# CBSE Extra Questions For Class 9 Maths

## CBSE Mathematics Extra Questions Class 9

With the help of extra questions you can learn and practise the formulas to increase your chances of scoring more in the exam. You can also refer to CBSE sample papers, NCERT books, CBSE revision notes, CBSE past year question papers to prepare for the upcoming examination.

The extra questions with solutions can help to improve your Mathematics skills and thus guide you to move ahead while getting subject clarity.

## Importance Of Mathematics Extra Questions For Class 9

The CBSE syllabus is quite vast but with the help of Mathematics Class 9 extra questions, you can get an idea of common question types that will be asked in the exam. Get yourself acquainted with extra questions so you can attempt the paper with more confidence. With CBSE extra questions, you can start practising even the challenging subjects and increase your chances of scoring more marks.

Chapter 1: Number System

1. Find five rational numbers between 1 and 2.

Ans:

We have to find five rational numbers between 1 and 2.

So, let us write the numbers with denominator 5 + 1 = 6

Thus, 6/6 = 1, 12/6 = 2

From this, we can write the five rational numbers between 6/6 and 12/6 as:

7/6, 8/6, 9/6, 10/6, 11/6

Chapter 2: Polynomial

1. Give an example of a monomial and a binomial having degrees as 82 and 99, respectively.

Ans:

An example of a monomial having a degree of 82 = x⁸⁹

An example of a binomial having a degree of 99 = x⁹⁹ + x

Chapter 3: Coordinate Geometry

Q1. Write the signs convention of the coordinates of a point in the second quadrant.

Ans: (-ve, +ve)

Q2. Write the value of the ordinate of all the points lying on the x-axis.

Ans: 0

Chapter 4: Linear Equations in Two Variables

1. Express the following linear equations in the form ax + by + c = 0 and indicate the values of a, b and c in each case:

(i) x – y/5 – 10 = 0

(ii) -2x+3y = 6

(iii) y – 2 = 0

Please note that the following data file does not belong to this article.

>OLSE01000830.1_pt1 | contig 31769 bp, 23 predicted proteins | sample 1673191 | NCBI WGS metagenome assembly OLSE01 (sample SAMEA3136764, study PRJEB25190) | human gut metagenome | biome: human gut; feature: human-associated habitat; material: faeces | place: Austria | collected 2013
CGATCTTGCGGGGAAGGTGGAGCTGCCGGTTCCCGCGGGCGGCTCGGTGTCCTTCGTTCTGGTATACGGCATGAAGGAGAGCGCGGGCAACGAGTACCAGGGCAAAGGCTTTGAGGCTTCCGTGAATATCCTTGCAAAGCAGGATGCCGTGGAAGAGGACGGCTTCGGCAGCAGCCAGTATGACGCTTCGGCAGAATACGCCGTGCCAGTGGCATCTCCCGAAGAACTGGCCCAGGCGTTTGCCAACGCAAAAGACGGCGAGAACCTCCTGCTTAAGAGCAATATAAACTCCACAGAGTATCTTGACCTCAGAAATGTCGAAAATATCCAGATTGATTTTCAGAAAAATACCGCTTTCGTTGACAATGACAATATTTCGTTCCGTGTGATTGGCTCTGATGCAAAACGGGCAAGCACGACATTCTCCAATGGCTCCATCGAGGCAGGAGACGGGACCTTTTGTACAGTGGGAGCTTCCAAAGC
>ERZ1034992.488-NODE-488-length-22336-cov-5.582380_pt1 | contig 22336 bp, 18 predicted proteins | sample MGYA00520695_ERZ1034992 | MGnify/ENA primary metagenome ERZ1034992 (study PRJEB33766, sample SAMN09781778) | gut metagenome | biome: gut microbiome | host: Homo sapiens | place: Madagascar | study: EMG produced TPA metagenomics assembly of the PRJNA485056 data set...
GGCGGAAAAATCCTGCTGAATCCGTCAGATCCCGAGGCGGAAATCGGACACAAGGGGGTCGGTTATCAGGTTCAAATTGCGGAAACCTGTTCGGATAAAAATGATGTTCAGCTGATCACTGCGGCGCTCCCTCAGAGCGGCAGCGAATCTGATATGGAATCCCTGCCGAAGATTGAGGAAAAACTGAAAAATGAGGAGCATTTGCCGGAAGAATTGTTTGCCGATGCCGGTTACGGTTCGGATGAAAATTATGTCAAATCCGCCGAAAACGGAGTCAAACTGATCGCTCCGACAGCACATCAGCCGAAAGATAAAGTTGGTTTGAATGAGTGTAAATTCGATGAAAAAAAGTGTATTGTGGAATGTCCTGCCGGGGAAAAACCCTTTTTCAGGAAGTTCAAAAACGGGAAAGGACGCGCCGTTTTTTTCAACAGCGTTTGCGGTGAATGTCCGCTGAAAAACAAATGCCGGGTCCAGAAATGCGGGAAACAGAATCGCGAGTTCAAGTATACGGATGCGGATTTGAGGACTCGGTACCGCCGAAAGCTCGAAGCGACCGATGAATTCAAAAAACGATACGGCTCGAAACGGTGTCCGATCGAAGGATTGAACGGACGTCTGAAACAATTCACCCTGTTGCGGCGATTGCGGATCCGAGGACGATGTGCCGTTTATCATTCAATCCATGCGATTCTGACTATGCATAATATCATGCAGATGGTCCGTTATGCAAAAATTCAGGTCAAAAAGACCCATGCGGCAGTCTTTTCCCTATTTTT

Ans:

(i) The equation x-y/5-10 = 0 can be written as:

(1)x + (-1/5) y + (-10) = 0

Now compare the above equation with ax + by + c = 0

Thus, we get;

a = 1

b = -⅕

c = -10

(ii) Rearranging the given equation, we get,

–2x + 3y – 6 = 0

The equation –2x + 3y – 6 = 0 can be written as,

(–2)x + 3y +(– 6) = 0

Now comparing (–2)x + 3y +(– 6) = 0 with ax + by + c = 0

We get, a = –2

b = 3

c = -6

(iii) y – 2 = 0

The equation y – 2 = 0 can be written as,

0x + 1y + (–2) = 0

Now comparing 0x + 1y + (–2) = 0with ax + by + c = 0

We get, a = 0

b = 1

c = –2

Chapter 5: Introduction to Euclid’s Geometry

1. Define parallel lines.

Ans. Two coplanar lines in a plane that are not intersecting are called parallel lines.

Chapter 6: Lines and Angles

1. Find the degree measure of an angle that is half of its complementary angle.

Ans:

Let the required angle be x

∴ Its complement = 90° – x

Now, according to given statement, we obtain

x =

1

2

(90° – x)

⇒ 2x = 90° – x

⇒ 3x = 90°

⇒ x = 30°

Hence, the required angle is 30°.

Chapter 7: Triangles

1. Find the measure of each exterior angle of an equilateral triangle.

Ans. Each interior angle of an equilateral triangle is 60°.

So, each exterior angle = 180° – 60° = 120°

1. What is a quadrilateral? Mention 6 types of quadrilaterals.

Ans:

A quadrilateral is a 4 sided polygon having a closed shape. It is a 2-dimensional shape.